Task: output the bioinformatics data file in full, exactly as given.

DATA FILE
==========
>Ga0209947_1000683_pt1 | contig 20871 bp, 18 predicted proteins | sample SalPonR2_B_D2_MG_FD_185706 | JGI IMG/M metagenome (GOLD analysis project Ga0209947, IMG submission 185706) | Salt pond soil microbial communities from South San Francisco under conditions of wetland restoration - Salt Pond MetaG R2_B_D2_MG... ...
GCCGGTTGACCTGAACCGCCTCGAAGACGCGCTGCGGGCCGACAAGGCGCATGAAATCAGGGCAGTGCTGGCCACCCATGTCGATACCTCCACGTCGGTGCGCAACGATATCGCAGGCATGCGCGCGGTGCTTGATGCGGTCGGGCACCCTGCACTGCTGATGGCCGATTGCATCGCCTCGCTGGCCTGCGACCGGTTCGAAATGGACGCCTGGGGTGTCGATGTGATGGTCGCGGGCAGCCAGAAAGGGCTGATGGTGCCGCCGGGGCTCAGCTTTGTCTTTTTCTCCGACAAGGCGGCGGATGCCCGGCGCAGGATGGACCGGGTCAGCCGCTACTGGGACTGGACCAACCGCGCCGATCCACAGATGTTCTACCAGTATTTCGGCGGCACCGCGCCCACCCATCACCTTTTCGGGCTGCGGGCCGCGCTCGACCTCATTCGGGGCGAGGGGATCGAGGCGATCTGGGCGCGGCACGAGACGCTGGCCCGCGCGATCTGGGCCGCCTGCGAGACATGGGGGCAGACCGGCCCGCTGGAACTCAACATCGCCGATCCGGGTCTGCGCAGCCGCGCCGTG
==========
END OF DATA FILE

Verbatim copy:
>Ga0209947_1000683_pt1 | contig 20871 bp, 18 predicted proteins | sample SalPonR2_B_D2_MG_FD_185706 | JGI IMG/M metagenome (GOLD analysis project Ga0209947, IMG submission 185706) | Salt pond soil microbial communities from South San Francisco under conditions of wetland restoration - Salt Pond MetaG R2_B_D2_MG... ...
GCCGGTTGACCTGAACCGCCTCGAAGACGCGCTGCGGGCCGACAAGGCGCATGAAATCAGGGCAGTGCTGGCCACCCATGTCGATACCTCCACGTCGGTGCGCAACGATATCGCAGGCATGCGCGCGGTGCTTGATGCGGTCGGGCACCCTGCACTGCTGATGGCCGATTGCATCGCCTCGCTGGCCTGCGACCGGTTCGAAATGGACGCCTGGGGTGTCGATGTGATGGTCGCGGGCAGCCAGAAAGGGCTGATGGTGCCGCCGGGGCTCAGCTTTGTCTTTTTCTCCGACAAGGCGGCGGATGCCCGGCGCAGGATGGACCGGGTCAGCCGCTACTGGGACTGGACCAACCGCGCCGATCCACAGATGTTCTACCAGTATTTCGGCGGCACCGCGCCCACCCATCACCTTTTCGGGCTGCGGGCCGCGCTCGACCTCATTCGGGGCGAGGGGATCGAGGCGATCTGGGCGCGGCACGAGACGCTGGCCCGCGCGATCTGGGCCGCCTGCGAGACATGGGGGCAGACCGGCCCGCTGGAACTCAACATCGCCGATCCGGGTCTGCGCAGCCGCGCCGTG